Next up is Alan S. Katchen's Abel Kiviat, National Champion: Twentieth-Century Track & Field and the Melting Pot. Even though I'm a running geek, I'll confess that I had never heard of Kiviat until I saw this title. So I'm very excited to read it, and recommend it to all my running geek friends...
Abel Kiviat (1892-1991) was one of track and field’s legendary personalities, a world record-holder and Olympic medalist in the metric mile. A teenage prodigy, he defeated Hall of Fame runners before his twentieth birthday. Alan S. Katchen brings Kiviat’s fascinating story to life and re-creates a lost world, when track and field was at the height of its popularity and occupying a central place in America’s sporting world. The oldest of seven children of Moishe and Zelda Kiviat, Jewish immigrants from Poland, Abel competed as "the Hebrew runner" for New York’s famed Irish-American Athletic Club and was elected its captain. Katchen’s engaging biography centers Abel Kiviat’s life and his sport firmly in the context of American social history. As a quintessential New Yorker, Kiviat embodies the urban and ethnic roots of American track. From his first schoolboy competitions on city playgrounds, to his world records at Madison Square Garden, to his pioneering role as track’s press steward in the age of emerging media, Kiviat’s life reveals how his sport was shaped by the culture of the emerging metropolis.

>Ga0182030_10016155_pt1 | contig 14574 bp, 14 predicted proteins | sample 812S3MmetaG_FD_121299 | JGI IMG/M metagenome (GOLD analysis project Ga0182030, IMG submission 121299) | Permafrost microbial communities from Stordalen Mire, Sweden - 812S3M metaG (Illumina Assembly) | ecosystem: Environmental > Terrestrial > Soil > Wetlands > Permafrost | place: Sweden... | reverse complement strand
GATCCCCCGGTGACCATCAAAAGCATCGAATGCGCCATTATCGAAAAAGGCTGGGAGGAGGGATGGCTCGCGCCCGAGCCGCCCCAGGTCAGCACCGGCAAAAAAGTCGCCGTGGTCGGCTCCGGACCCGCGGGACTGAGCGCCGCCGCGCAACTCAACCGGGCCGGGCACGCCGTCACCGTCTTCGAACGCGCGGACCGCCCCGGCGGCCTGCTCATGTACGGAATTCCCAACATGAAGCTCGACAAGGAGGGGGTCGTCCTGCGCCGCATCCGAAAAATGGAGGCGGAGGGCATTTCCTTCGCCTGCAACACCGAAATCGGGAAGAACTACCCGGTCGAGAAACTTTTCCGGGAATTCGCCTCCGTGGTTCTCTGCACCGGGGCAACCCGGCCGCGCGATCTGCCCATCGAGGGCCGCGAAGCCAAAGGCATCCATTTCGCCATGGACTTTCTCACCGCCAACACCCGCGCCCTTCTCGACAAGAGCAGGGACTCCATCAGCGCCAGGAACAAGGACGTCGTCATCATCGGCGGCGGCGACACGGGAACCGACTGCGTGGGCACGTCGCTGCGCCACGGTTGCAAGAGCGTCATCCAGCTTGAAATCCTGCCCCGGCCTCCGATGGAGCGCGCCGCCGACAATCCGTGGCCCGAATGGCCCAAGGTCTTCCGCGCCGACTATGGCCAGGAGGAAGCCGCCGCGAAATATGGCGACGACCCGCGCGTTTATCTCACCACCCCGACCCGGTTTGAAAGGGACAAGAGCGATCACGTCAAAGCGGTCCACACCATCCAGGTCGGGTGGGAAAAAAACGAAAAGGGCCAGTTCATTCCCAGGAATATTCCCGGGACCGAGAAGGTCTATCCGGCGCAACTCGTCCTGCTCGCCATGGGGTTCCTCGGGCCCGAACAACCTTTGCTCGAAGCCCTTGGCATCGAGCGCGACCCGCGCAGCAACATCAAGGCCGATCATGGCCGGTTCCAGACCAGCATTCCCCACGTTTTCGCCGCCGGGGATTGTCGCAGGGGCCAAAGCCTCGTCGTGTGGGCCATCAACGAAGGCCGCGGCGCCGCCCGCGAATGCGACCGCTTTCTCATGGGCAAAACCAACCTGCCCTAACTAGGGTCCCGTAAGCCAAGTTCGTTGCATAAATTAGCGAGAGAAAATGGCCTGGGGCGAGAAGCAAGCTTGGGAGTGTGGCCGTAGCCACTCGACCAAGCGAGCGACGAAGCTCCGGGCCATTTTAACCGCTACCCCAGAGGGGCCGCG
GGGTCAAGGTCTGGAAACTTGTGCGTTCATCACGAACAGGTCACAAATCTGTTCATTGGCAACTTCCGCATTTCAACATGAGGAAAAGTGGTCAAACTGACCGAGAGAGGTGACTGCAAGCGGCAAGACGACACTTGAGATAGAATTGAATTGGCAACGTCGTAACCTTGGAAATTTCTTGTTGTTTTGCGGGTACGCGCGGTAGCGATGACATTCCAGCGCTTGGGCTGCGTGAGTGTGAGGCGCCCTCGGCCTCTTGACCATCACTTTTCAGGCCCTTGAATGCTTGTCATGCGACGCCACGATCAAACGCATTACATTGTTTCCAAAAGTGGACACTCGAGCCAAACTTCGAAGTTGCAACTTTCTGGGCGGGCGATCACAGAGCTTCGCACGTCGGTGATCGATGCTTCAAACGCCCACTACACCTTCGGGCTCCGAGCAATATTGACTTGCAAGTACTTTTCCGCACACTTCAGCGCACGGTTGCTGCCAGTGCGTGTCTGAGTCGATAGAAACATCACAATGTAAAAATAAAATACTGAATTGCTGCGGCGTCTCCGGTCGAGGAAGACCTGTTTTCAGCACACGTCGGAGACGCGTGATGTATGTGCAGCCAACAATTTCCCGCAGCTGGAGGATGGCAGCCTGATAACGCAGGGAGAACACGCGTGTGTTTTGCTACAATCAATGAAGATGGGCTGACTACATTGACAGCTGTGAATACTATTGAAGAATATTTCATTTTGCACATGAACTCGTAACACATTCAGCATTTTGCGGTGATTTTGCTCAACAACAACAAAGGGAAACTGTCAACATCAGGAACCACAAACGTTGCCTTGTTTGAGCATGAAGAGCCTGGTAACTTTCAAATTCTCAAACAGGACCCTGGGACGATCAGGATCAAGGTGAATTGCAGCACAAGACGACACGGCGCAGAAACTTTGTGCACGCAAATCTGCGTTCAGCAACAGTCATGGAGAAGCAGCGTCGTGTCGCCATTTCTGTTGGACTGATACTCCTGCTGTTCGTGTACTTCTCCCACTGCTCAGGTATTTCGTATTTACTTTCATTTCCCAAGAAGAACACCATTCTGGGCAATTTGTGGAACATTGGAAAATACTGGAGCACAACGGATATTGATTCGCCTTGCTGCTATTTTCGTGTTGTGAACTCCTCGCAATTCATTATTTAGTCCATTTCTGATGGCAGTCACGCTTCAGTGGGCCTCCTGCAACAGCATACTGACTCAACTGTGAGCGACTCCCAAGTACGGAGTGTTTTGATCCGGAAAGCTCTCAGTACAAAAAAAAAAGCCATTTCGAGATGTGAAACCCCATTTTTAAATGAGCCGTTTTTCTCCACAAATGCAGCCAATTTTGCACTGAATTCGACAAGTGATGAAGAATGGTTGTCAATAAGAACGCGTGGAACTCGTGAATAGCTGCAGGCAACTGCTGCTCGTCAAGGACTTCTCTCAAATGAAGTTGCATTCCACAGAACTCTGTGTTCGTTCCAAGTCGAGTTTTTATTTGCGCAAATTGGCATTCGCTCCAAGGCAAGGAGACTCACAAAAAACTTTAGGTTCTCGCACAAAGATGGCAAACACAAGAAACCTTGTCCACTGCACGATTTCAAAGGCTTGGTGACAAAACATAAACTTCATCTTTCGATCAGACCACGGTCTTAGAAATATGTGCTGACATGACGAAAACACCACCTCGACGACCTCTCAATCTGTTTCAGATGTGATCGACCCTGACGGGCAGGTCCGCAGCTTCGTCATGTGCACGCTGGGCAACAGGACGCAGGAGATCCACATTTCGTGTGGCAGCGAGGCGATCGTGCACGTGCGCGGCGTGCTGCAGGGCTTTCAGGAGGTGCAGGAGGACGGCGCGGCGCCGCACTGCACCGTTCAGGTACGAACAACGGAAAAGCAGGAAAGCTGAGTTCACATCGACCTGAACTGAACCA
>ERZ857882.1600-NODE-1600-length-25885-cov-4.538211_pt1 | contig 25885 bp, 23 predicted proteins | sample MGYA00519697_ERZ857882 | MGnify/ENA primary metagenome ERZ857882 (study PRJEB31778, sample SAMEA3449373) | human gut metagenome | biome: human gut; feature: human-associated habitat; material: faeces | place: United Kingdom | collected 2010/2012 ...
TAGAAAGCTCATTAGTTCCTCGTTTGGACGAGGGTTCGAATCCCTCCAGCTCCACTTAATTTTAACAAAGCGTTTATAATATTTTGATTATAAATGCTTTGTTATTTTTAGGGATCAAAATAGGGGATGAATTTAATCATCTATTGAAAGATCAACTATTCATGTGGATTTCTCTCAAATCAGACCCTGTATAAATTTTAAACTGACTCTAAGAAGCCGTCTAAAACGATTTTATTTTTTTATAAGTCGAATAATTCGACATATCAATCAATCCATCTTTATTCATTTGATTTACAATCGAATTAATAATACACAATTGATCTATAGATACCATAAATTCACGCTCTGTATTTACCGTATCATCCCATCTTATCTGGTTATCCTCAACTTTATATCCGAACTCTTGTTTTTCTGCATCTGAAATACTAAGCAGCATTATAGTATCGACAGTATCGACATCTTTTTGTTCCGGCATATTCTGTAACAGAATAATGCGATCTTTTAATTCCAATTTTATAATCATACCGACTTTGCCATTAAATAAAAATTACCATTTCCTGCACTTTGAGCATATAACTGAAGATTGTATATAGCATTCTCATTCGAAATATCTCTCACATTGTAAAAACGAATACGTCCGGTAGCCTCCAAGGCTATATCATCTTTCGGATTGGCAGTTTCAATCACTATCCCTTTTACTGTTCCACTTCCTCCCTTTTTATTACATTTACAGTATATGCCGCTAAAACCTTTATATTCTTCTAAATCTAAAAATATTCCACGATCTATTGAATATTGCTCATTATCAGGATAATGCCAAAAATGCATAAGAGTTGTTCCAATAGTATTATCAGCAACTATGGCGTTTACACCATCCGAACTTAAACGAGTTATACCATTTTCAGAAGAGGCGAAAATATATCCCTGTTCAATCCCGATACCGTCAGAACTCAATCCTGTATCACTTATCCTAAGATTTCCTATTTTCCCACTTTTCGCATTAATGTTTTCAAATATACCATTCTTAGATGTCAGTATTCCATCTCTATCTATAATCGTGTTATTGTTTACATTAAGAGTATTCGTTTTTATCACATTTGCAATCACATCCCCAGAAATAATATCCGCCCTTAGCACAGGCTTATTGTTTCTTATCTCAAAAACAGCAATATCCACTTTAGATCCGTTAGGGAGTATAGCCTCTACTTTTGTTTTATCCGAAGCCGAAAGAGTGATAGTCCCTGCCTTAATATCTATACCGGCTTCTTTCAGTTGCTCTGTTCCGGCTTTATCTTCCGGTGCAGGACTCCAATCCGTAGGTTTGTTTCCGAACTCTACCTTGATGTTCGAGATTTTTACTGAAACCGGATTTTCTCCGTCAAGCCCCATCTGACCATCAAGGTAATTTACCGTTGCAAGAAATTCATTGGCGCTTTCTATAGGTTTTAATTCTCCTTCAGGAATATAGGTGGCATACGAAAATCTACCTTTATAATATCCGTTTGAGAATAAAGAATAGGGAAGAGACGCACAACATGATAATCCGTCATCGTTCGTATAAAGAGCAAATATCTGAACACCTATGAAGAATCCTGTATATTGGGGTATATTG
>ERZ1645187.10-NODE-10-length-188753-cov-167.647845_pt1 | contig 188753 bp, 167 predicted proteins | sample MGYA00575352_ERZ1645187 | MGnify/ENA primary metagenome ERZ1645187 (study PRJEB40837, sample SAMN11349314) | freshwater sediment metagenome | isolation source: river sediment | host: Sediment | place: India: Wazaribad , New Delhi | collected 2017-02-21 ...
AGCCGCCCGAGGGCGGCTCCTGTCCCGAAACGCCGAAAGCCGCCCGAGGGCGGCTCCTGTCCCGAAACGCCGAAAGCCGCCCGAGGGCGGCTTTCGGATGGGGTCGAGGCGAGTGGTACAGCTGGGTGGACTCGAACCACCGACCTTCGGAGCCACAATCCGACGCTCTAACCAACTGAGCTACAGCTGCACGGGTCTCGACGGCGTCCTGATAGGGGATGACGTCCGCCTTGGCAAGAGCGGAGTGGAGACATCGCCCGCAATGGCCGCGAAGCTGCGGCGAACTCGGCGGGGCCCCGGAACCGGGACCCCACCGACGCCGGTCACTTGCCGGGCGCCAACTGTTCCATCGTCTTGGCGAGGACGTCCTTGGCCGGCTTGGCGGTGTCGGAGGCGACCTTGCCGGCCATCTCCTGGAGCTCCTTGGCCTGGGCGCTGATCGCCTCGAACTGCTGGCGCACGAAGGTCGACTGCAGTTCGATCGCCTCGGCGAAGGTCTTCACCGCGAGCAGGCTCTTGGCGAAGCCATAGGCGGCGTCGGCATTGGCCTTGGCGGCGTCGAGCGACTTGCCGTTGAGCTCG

Without reading either book, I can only speculate that both emphasize that America's sporting landscape wasn't always dominated by the "holy trinity" of sports: baseball, basketball, and football. Additionally, it seems that they do what good sports histories should do--show how sports shape and are shaped by the powerful social forces of a given time and place.
So it would seem that my summer is off to a great start. We'll see what happens by August.